Karous himself still confronts almost daily accusations of being a communist sympathizer. He describes the current situation as “primitive anti-communism,” saying, “People would prefer a tabula rasa, a slate wiped clean of the communist past.” He estimates that already 450 Normalization-era sculptures have been destroyed, either intentionally or by neglect. He is even unable to discuss his passion with his parents, who, he says, reject the notion that anything good came about under the old government.

Even more daunting to artists and arts activists is the fact that these days there is little official support for the art community. “It’s impossible to create public art now,” laments Karous, who is critical of the dominant neoliberal economic model. With changes in politics and society after the Velvet Revolution came changes in aesthetics. Fine arts organizations, once part of the vast governmental bureaucracy, were either dissolved or privatized. Artists had to learn to fend for themselves, competing with a vast array of new consumer goods.

The Czech Republic of today lacks both public support for the fine arts and a transparent process for commissions. Karous estimates that over the past 25 years the municipal and national governments have funded only about 56 public art projects, compared with almost 2,000 in the prior two decades during Normalization. It would be easy for artists to look back longingly at life under communism.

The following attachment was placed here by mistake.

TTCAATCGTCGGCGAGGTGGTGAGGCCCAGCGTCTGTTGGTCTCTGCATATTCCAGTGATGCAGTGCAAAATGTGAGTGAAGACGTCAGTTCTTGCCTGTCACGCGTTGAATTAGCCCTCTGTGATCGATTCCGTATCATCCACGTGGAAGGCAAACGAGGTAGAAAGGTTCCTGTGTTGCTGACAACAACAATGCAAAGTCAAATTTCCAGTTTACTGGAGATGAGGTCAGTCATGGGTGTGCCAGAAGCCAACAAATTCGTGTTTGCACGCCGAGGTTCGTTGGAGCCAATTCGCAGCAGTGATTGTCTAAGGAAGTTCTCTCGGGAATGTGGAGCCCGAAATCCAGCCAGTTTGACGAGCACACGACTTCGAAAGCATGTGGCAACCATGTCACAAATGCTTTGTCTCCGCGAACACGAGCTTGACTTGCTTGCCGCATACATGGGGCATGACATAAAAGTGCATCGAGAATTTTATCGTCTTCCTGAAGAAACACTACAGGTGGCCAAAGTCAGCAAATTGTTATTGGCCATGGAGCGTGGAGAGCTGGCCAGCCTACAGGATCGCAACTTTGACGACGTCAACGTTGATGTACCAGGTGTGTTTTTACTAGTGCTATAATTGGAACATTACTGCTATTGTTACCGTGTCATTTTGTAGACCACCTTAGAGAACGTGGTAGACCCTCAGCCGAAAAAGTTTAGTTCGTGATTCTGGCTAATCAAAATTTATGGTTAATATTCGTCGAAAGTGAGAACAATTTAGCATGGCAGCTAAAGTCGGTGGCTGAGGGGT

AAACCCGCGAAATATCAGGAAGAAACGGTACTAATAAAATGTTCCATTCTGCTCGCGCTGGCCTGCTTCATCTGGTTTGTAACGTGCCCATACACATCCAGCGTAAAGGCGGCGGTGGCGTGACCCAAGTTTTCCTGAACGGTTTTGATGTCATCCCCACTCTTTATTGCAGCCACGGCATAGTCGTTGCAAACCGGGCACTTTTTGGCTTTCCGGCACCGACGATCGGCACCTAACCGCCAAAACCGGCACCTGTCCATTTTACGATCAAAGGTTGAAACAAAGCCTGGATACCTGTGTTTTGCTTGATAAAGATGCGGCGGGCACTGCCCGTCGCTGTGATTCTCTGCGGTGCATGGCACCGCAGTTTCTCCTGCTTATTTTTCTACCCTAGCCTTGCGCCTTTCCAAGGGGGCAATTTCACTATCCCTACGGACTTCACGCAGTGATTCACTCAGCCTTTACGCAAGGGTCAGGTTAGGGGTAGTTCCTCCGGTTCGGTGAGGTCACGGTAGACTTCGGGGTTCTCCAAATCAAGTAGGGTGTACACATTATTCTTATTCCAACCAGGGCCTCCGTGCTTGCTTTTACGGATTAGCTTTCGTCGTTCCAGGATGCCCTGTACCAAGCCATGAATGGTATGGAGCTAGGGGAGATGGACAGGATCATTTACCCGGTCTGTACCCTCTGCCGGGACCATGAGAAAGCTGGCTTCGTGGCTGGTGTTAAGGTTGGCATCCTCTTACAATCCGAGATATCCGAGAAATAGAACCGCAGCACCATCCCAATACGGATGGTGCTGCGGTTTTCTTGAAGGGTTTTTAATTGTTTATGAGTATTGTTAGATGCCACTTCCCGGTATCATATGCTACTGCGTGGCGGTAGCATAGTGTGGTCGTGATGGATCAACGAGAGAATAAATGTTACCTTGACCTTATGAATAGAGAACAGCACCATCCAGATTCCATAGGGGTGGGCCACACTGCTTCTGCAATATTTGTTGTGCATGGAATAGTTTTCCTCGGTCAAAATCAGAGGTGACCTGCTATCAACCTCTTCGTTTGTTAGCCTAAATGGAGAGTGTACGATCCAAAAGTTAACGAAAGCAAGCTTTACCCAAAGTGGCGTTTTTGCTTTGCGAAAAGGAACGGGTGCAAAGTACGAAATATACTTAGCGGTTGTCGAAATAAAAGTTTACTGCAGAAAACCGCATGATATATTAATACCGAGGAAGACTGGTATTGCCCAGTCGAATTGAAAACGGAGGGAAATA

Karous is not blindly nostalgic for the past. To him, the fact that this art was created under a communist regime is beside the point. He insists, however, that the public support for and availability of art during that time should be celebrated. “This was a time, despite the politics, when artists enjoyed considerable freedom and substantial material support,” he says. “This work belongs to the Czech people. It should be a source of national pride.”

If Not Socialist Realism, What Is It, Exactly?

Pavel Karous confesses that part of the problem is deciding what to call the art he is cataloging.

“Public art” is too generic – and because it was created under communism, the word “public,” much like “people’s,” leaves a sour taste in the mouths of Central Europeans, who mostly assume it’s nothing more than communist propaganda. Others have suggested 4 Percent Art to tie it to the legal requirement that guaranteed its creation in the first place. Normalization Art seems a bit unwieldy. Monumentalism, which simply denotes the fact that these works were meant as public monuments, tends to imply that we’re again dealing with monolithic Soviet heroes. This art is often described as Brutalist, but this term becomes more and more imprecise the more it’s misused by armchair art critics. At the time, those envied artists who received government commissions were derided as “Sierralists” because with their earnings they could afford one of the few Western cars then available – the Ford Sierra. Karous’ suggestion – exhausted modernism – seems the most adequate way to classify this art. While Western European and American postmodernists of the 1970s and 1980s had rejected the abstracted and idealized forms of nymphs, children, and flowers, the Czechoslovaks continued to employ these over-used forms past the point of exhaustion.

Story and photos by Frank Garrett, a former Fulbright scholar and a writer and researcher specializing in Central Europe. He tweets at @limmoraliste and blogs at http://www.mycrashcourse.net.

Frank Garrett conducted research and wrote the first draft of this article during the Tales of Transition foreign correspondent course held in the summer of 2014. The article was later published on TOL in December 2014.